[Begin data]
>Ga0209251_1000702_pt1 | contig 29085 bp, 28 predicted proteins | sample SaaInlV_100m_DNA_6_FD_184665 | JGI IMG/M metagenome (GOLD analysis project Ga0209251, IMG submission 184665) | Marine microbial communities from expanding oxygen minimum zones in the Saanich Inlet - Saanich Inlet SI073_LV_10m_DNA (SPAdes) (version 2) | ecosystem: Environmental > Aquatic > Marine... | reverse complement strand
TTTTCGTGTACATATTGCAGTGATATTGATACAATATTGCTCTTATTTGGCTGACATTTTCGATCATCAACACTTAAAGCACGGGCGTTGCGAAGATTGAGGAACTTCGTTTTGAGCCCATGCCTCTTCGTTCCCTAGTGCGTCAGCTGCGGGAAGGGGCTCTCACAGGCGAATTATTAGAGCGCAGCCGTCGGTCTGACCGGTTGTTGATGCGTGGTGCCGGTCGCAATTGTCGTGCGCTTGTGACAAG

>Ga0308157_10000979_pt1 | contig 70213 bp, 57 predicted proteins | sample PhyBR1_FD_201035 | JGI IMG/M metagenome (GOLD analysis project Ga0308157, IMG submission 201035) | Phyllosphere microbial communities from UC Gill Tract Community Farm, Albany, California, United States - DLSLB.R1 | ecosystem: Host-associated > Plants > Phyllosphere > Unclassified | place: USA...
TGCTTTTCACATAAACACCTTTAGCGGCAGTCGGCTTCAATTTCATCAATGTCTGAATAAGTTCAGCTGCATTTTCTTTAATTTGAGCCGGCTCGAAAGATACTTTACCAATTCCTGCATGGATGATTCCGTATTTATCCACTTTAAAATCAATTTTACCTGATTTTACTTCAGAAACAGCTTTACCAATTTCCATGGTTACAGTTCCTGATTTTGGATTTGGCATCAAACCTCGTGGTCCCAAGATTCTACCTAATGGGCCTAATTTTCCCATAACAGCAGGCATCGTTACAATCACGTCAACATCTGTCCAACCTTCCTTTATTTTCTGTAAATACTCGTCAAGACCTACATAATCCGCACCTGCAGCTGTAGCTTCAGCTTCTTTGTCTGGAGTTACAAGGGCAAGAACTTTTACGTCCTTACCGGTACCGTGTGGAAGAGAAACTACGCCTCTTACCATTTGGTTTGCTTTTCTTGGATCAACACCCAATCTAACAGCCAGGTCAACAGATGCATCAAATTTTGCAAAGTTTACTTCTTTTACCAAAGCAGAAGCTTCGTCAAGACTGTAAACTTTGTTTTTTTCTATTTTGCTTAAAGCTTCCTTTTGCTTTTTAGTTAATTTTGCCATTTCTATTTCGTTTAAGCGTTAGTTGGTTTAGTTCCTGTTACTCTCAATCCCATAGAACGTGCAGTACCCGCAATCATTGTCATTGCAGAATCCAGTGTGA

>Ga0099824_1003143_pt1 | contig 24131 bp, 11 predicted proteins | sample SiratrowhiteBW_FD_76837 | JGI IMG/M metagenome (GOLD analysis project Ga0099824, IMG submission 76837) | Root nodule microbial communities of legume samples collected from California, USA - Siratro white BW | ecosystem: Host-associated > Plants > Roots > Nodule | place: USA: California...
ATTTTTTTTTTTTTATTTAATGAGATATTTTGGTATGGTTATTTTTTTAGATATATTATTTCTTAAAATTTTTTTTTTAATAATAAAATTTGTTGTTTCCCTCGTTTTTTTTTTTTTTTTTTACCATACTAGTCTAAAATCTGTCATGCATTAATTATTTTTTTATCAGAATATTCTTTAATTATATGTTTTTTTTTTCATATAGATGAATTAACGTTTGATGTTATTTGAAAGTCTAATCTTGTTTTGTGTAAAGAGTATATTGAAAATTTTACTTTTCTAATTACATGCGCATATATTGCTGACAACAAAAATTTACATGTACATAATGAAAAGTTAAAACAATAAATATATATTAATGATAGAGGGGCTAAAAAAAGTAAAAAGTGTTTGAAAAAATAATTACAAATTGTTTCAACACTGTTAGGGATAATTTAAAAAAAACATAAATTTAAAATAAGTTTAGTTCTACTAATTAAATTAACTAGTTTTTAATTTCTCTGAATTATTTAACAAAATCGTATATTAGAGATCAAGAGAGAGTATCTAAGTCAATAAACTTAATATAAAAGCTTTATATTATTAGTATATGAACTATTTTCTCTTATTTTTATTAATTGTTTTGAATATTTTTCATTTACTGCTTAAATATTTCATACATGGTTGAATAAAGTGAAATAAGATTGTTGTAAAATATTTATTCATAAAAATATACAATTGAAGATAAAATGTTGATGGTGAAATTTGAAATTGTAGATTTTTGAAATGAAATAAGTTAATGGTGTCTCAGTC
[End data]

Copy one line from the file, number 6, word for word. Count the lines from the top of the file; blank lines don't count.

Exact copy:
ATTTTTTTTTTTTTATTTAATGAGATATTTTGGTATGGTTATTTTTTTAGATATATTATTTCTTAAAATTTTTTTTTTAATAATAAAATTTGTTGTTTCCCTCGTTTTTTTTTTTTTTTTTTACCATACTAGTCTAAAATCTGTCATGCATTAATTATTTTTTTATCAGAATATTCTTTAATTATATGTTTTTTTTTTCATATAGATGAATTAACGTTTGATGTTATTTGAAAGTCTAATCTTGTTTTGTGTAAAGAGTATATTGAAAATTTTACTTTTCTAATTACATGCGCATATATTGCTGACAACAAAAATTTACATGTACATAATGAAAAGTTAAAACAATAAATATATATTAATGATAGAGGGGCTAAAAAAAGTAAAAAGTGTTTGAAAAAATAATTACAAATTGTTTCAACACTGTTAGGGATAATTTAAAAAAAACATAAATTTAAAATAAGTTTAGTTCTACTAATTAAATTAACTAGTTTTTAATTTCTCTGAATTATTTAACAAAATCGTATATTAGAGATCAAGAGAGAGTATCTAAGTCAATAAACTTAATATAAAAGCTTTATATTATTAGTATATGAACTATTTTCTCTTATTTTTATTAATTGTTTTGAATATTTTTCATTTACTGCTTAAATATTTCATACATGGTTGAATAAAGTGAAATAAGATTGTTGTAAAATATTTATTCATAAAAATATACAATTGAAGATAAAATGTTGATGGTGAAATTTGAAATTGTAGATTTTTGAAATGAAATAAGTTAATGGTGTCTCAGTC